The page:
To be an effective test taker, you should have a complete understanding of the format and content of the exam. You should know how and on what you will be tested. Ask your teacher the following questions if they haven’t been answered already, and these questions should guide you in your test preparation.
· What is the format of the exam?
· How much is each item worth?
· How do you define short answer and/or essay?
· What material will be covered?
· How do you recommend preparing for the exam?
Self testing is necessary to check understanding, combine knowledge, synthesize information, and identify whether additional studying is needed.
As you are reading your textbook and/or notes, imagine that you are teaching the course. What questions or terms would you ask on the exam? Write each of these questions or terms on the front of an index card. On the back of the index card, answer the question asked or define the term in your own words. Use a separate index card for each question or term. Shuffle the index cards and go through them one at a time attempting to answer the questions. If you can answer the question, put the card to the side. If you cannot answer the question, put the card back in the deck to review again. Continue this process until you know all of the cards.
Take your cards with you wherever you go, and take advantage of small amounts of time. Review them while you are waiting in line, riding the bus, etc. If you think you know an answer but cannot put it into your own words, you probably do not know it well enough. Recite your answers out loud. That is the best way to be sure you know the material and will be able to recall it at test time. Study index cards with a friend. You can share ideas and help each other understand concepts.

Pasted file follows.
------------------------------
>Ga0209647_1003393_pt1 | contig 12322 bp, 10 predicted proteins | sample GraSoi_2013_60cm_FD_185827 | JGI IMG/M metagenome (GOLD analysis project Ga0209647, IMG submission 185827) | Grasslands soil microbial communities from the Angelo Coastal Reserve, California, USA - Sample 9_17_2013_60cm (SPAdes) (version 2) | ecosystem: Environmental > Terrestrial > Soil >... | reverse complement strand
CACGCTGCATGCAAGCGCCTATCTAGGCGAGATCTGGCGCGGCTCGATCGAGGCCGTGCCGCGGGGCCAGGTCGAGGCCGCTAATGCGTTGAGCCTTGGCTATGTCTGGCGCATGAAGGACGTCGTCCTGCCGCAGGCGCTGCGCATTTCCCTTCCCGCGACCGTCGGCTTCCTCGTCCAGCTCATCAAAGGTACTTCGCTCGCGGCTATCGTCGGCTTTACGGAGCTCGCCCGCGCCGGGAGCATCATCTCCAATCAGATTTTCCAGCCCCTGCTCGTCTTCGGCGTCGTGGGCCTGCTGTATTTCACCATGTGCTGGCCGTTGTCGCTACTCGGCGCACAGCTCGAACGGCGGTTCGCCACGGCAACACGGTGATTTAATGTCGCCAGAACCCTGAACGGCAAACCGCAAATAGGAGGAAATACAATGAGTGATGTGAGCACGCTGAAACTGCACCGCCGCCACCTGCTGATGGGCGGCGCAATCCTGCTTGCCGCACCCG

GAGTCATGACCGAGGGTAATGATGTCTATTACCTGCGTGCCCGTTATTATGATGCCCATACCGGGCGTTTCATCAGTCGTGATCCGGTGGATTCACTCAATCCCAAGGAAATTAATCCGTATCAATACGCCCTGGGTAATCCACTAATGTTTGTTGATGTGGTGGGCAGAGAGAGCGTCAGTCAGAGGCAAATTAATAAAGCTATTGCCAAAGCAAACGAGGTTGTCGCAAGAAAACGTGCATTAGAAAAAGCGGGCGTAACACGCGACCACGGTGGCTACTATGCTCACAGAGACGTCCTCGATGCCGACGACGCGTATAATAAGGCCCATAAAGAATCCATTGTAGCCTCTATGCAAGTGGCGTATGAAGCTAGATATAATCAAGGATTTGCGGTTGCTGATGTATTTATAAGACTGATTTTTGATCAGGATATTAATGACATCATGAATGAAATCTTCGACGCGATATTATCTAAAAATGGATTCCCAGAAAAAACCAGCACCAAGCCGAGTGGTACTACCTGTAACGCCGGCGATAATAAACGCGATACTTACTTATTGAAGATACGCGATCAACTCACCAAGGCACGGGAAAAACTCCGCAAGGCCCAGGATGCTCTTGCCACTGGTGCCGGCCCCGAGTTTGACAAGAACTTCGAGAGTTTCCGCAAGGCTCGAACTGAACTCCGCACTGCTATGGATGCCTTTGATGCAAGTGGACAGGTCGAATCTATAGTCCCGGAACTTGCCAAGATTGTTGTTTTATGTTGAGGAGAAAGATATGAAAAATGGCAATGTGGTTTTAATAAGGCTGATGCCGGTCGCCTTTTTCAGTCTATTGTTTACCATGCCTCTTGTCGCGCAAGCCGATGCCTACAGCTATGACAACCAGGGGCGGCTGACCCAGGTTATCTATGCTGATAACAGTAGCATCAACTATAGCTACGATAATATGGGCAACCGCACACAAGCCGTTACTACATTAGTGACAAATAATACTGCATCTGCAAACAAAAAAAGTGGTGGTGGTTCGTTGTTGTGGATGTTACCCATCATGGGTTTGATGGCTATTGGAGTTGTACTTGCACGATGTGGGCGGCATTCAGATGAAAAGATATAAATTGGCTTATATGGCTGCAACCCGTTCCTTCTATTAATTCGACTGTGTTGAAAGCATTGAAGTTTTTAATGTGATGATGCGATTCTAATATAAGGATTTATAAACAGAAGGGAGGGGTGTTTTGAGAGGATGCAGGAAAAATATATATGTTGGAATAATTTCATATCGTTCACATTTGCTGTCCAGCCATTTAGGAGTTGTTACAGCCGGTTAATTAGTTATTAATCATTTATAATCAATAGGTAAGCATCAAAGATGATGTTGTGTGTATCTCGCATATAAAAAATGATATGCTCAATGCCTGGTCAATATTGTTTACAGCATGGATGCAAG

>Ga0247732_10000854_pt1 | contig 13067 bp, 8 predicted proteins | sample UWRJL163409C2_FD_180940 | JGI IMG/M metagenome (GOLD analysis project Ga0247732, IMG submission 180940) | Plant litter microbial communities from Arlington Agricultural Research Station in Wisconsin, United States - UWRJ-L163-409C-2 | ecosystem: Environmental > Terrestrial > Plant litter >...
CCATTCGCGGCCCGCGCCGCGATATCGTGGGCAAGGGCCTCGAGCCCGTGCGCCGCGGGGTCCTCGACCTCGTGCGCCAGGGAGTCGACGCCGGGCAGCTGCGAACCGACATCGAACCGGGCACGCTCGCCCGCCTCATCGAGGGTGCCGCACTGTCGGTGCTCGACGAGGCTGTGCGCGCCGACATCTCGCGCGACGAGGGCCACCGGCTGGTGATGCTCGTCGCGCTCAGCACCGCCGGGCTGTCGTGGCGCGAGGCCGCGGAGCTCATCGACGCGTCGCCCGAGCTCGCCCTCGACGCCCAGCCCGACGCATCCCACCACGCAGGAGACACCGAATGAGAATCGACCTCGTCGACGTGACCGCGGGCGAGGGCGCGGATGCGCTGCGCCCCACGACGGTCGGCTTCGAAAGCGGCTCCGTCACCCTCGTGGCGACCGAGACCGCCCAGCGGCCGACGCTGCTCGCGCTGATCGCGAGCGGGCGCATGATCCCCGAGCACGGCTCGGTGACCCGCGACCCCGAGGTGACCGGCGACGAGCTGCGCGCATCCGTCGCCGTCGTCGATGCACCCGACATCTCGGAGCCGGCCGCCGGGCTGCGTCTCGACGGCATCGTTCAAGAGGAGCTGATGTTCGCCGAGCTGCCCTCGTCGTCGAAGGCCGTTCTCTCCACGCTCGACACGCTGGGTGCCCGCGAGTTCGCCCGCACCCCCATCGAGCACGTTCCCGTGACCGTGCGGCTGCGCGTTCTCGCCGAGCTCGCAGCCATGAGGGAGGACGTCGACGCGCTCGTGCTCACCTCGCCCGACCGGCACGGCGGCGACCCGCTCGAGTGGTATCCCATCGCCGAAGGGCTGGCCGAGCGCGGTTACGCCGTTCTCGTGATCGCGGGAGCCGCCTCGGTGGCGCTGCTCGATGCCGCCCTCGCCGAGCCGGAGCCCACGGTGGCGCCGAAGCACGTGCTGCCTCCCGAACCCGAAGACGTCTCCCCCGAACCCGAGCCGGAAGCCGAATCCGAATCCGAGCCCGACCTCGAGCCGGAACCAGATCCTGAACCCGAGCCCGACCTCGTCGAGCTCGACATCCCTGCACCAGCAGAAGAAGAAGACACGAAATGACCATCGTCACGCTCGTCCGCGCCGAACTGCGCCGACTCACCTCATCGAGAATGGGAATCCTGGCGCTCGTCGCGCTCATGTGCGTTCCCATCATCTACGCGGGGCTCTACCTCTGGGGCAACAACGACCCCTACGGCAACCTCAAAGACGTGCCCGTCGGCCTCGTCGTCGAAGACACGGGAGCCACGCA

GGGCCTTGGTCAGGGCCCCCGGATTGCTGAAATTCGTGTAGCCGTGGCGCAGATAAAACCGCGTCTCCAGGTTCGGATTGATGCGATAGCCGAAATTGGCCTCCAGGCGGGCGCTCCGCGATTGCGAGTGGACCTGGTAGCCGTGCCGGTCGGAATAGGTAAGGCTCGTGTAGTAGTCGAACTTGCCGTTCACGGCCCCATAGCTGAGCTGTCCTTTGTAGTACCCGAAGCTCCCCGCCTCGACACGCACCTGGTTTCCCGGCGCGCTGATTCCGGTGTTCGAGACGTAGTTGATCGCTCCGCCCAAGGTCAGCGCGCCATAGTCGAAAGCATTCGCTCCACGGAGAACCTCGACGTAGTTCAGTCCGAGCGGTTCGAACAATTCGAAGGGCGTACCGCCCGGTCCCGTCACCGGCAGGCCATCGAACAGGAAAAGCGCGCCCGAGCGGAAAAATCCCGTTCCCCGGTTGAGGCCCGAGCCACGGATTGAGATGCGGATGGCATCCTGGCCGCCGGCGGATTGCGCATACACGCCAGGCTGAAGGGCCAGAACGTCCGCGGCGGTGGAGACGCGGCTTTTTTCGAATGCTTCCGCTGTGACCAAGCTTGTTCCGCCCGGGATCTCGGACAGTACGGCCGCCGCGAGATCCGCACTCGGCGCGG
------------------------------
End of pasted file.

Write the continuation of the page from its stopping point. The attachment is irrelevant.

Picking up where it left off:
What does that mean? If you are going to study something two times (or more), try to let as much time pass as possible between the first and second time you study.
For example, don't read your textbook chapter and then review it on the same day. Study it and then review it on a different day, and allow as much time to pass between the two study sessions as possible. Better yet, spread your studying across numerous days. You don't necessarily have to study more, you just have to distribute your study time differently. When you sit down to study, mix up your topics--instead of studying one topic per day, study every topic a little bit every day.
Short term impediments that make for stronger learning have come to be called desirable difficulties, a term coined by Elizabeth and Robert Bjork. The process of strengthening the long term memory is called consolidation. Consolidation and transition of learning to long-term storage occurs over a period of time. An apt analogy for how the brain consolidates new learning is the experience of composing an essay. Let’s say you are studying point processes, a class of stochastic processes. First time around you might not be able to appreciate all the salient points of the text. You start out feeling disorganized and the most important aspects are not salient. Consolidation and retrieval helps solidify these learning’s. If you are practicing over and over again in some rapid-fire fashion, you are leaning on short term memory and very little mental effort is needed. There is an instant improvement, but the improvement is not robust enough to sustain. But if you practice by spacing and interleaving, the learning is much deeper and you will retrieve far easily in the future.